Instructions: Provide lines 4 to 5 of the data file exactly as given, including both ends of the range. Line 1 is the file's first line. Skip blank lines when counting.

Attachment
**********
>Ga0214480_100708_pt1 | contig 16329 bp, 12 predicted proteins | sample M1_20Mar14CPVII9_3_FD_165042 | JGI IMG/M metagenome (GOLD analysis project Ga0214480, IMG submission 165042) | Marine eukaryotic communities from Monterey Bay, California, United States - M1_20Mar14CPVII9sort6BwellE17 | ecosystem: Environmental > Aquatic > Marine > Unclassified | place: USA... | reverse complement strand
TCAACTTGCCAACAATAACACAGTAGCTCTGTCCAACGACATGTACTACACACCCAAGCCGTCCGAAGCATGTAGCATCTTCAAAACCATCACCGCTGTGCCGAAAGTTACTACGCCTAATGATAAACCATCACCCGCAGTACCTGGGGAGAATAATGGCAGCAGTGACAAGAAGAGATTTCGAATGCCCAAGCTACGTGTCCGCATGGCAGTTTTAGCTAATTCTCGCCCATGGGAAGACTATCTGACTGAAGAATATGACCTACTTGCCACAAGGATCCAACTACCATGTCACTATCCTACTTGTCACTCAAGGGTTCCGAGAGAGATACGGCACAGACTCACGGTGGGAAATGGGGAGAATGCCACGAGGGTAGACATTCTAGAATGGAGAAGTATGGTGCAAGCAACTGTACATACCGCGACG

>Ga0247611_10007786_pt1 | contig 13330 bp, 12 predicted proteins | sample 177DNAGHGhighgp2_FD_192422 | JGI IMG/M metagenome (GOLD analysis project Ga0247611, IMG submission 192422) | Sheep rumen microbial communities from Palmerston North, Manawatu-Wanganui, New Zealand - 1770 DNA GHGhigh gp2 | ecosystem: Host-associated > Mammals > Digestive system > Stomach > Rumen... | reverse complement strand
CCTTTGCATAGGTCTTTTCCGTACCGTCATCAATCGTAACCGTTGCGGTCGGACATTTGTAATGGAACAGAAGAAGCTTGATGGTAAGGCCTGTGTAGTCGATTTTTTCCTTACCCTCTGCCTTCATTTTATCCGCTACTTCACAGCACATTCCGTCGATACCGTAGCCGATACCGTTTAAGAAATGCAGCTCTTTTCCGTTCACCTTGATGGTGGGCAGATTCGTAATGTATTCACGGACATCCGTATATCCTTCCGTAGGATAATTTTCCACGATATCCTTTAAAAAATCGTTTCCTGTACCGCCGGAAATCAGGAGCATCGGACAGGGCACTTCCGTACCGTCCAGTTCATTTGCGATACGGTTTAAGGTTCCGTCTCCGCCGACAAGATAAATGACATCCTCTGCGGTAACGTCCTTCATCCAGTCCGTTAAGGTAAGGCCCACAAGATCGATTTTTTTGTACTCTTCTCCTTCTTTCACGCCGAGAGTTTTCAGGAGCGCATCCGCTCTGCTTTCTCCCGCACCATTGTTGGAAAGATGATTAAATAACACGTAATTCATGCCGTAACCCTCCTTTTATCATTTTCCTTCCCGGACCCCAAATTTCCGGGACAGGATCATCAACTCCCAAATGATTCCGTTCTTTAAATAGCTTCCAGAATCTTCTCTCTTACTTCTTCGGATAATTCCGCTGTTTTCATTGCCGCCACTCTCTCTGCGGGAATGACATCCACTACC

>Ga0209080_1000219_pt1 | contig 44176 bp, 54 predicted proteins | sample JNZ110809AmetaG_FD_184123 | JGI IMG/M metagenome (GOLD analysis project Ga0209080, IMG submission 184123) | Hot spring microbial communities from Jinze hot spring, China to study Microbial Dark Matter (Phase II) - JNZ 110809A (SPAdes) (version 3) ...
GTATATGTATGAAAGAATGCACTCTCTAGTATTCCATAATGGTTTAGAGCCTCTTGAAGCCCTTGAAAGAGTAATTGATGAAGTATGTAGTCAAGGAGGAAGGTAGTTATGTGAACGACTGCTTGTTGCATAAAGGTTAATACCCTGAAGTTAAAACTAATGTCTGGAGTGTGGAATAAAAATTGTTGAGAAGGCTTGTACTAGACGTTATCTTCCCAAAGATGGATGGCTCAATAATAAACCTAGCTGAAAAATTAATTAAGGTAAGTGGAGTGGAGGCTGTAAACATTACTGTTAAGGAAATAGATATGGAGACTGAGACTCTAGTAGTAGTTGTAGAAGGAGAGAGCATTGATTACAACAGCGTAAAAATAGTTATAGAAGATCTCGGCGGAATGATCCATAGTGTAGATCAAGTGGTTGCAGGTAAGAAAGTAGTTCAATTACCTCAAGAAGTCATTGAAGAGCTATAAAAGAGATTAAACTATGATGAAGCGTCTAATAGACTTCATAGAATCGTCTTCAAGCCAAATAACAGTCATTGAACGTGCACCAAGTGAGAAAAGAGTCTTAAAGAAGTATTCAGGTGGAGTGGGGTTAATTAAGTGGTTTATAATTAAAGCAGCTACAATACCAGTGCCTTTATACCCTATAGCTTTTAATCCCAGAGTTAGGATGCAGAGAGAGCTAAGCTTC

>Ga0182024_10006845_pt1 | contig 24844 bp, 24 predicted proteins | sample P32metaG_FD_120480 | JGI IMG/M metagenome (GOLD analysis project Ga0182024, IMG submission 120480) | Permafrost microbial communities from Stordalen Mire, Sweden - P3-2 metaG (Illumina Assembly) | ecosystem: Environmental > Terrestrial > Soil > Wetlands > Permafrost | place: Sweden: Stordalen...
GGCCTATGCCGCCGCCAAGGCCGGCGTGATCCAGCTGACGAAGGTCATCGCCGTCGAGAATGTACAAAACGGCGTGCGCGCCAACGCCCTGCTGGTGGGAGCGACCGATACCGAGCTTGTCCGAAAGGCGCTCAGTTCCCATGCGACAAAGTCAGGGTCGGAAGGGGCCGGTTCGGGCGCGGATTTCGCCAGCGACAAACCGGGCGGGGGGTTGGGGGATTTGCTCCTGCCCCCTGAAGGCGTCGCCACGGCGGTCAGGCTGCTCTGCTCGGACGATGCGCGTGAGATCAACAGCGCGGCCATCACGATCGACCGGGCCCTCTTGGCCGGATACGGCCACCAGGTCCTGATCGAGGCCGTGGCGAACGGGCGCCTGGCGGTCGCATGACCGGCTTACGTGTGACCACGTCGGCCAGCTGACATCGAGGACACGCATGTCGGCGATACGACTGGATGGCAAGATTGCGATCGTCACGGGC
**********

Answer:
CCTTTGCATAGGTCTTTTCCGTACCGTCATCAATCGTAACCGTTGCGGTCGGACATTTGTAATGGAACAGAAGAAGCTTGATGGTAAGGCCTGTGTAGTCGATTTTTTCCTTACCCTCTGCCTTCATTTTATCCGCTACTTCACAGCACATTCCGTCGATACCGTAGCCGATACCGTTTAAGAAATGCAGCTCTTTTCCGTTCACCTTGATGGTGGGCAGATTCGTAATGTATTCACGGACATCCGTATATCCTTCCGTAGGATAATTTTCCACGATATCCTTTAAAAAATCGTTTCCTGTACCGCCGGAAATCAGGAGCATCGGACAGGGCACTTCCGTACCGTCCAGTTCATTTGCGATACGGTTTAAGGTTCCGTCTCCGCCGACAAGATAAATGACATCCTCTGCGGTAACGTCCTTCATCCAGTCCGTTAAGGTAAGGCCCACAAGATCGATTTTTTTGTACTCTTCTCCTTCTTTCACGCCGAGAGTTTTCAGGAGCGCATCCGCTCTGCTTTCTCCCGCACCATTGTTGGAAAGATGATTAAATAACACGTAATTCATGCCGTAACCCTCCTTTTATCATTTTCCTTCCCGGACCCCAAATTTCCGGGACAGGATCATCAACTCCCAAATGATTCCGTTCTTTAAATAGCTTCCAGAATCTTCTCTCTTACTTCTTCGGATAATTCCGCTGTTTTCATTGCCGCCACTCTCTCTGCGGGAATGACATCCACTACC

>Ga0209080_1000219_pt1 | contig 44176 bp, 54 predicted proteins | sample JNZ110809AmetaG_FD_184123 | JGI IMG/M metagenome (GOLD analysis project Ga0209080, IMG submission 184123) | Hot spring microbial communities from Jinze hot spring, China to study Microbial Dark Matter (Phase II) - JNZ 110809A (SPAdes) (version 3) ...